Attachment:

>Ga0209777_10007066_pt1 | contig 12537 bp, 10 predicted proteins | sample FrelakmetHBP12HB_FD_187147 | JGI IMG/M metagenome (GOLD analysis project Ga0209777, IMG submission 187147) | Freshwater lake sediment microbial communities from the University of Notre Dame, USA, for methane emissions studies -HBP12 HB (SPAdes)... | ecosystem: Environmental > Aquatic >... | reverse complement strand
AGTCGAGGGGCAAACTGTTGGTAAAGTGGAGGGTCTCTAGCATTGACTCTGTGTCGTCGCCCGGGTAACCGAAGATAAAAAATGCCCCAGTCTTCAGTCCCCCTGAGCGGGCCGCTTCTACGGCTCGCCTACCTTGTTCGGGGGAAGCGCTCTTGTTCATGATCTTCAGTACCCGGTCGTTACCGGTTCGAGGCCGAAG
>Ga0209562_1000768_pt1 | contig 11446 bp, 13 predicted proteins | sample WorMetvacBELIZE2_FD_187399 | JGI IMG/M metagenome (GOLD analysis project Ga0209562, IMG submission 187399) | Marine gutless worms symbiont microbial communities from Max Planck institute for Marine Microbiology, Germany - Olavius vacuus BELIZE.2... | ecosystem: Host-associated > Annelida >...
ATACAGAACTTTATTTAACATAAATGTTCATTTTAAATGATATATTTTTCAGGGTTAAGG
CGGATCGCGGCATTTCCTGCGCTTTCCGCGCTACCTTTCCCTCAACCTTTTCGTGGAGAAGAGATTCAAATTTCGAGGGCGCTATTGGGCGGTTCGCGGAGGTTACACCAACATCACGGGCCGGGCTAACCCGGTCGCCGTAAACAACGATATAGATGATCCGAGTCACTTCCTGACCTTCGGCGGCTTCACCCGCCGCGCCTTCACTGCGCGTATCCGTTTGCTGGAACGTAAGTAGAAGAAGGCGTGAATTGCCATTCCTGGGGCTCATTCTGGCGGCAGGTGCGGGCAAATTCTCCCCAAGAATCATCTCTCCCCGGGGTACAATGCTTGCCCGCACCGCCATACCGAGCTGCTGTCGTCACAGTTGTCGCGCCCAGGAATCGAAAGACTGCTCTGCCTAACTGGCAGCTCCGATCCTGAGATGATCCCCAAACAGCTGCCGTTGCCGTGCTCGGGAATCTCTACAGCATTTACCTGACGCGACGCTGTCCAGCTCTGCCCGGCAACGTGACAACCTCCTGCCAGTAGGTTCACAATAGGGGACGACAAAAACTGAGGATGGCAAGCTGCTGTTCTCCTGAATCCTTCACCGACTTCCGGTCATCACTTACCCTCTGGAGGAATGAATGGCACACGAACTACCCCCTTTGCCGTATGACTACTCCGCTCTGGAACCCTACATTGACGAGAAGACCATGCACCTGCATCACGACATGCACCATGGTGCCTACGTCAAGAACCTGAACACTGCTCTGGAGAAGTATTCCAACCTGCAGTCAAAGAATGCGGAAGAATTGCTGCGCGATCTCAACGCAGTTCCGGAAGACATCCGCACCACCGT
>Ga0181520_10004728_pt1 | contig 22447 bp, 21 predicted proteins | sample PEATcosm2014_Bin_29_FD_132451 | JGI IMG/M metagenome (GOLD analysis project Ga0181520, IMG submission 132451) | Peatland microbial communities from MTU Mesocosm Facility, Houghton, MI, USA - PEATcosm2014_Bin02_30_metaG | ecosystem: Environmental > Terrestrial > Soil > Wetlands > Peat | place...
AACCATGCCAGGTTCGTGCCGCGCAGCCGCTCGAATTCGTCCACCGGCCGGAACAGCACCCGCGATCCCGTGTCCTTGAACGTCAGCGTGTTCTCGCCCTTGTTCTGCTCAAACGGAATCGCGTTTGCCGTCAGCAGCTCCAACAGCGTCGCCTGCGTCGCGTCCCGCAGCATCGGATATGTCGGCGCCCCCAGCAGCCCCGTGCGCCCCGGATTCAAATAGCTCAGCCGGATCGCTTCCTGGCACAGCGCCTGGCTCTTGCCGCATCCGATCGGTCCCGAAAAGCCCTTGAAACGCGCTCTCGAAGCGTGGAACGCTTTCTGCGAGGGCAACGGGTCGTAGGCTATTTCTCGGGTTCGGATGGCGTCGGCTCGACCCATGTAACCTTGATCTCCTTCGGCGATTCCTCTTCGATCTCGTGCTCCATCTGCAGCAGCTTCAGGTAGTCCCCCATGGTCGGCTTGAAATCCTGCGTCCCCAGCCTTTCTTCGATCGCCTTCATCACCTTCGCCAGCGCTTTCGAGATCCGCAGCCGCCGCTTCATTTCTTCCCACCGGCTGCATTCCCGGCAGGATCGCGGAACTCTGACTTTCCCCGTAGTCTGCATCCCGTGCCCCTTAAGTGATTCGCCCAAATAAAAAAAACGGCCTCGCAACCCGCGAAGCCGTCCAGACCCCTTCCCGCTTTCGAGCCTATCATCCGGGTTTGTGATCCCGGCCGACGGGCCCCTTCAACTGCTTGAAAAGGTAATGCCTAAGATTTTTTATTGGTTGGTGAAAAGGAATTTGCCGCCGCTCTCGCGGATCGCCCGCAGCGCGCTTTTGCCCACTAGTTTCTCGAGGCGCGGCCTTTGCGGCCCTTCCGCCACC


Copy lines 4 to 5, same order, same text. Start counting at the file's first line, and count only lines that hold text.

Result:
ATACAGAACTTTATTTAACATAAATGTTCATTTTAAATGATATATTTTTCAGGGTTAAGG
CGGATCGCGGCATTTCCTGCGCTTTCCGCGCTACCTTTCCCTCAACCTTTTCGTGGAGAAGAGATTCAAATTTCGAGGGCGCTATTGGGCGGTTCGCGGAGGTTACACCAACATCACGGGCCGGGCTAACCCGGTCGCCGTAAACAACGATATAGATGATCCGAGTCACTTCCTGACCTTCGGCGGCTTCACCCGCCGCGCCTTCACTGCGCGTATCCGTTTGCTGGAACGTAAGTAGAAGAAGGCGTGAATTGCCATTCCTGGGGCTCATTCTGGCGGCAGGTGCGGGCAAATTCTCCCCAAGAATCATCTCTCCCCGGGGTACAATGCTTGCCCGCACCGCCATACCGAGCTGCTGTCGTCACAGTTGTCGCGCCCAGGAATCGAAAGACTGCTCTGCCTAACTGGCAGCTCCGATCCTGAGATGATCCCCAAACAGCTGCCGTTGCCGTGCTCGGGAATCTCTACAGCATTTACCTGACGCGACGCTGTCCAGCTCTGCCCGGCAACGTGACAACCTCCTGCCAGTAGGTTCACAATAGGGGACGACAAAAACTGAGGATGGCAAGCTGCTGTTCTCCTGAATCCTTCACCGACTTCCGGTCATCACTTACCCTCTGGAGGAATGAATGGCACACGAACTACCCCCTTTGCCGTATGACTACTCCGCTCTGGAACCCTACATTGACGAGAAGACCATGCACCTGCATCACGACATGCACCATGGTGCCTACGTCAAGAACCTGAACACTGCTCTGGAGAAGTATTCCAACCTGCAGTCAAAGAATGCGGAAGAATTGCTGCGCGATCTCAACGCAGTTCCGGAAGACATCCGCACCACCGT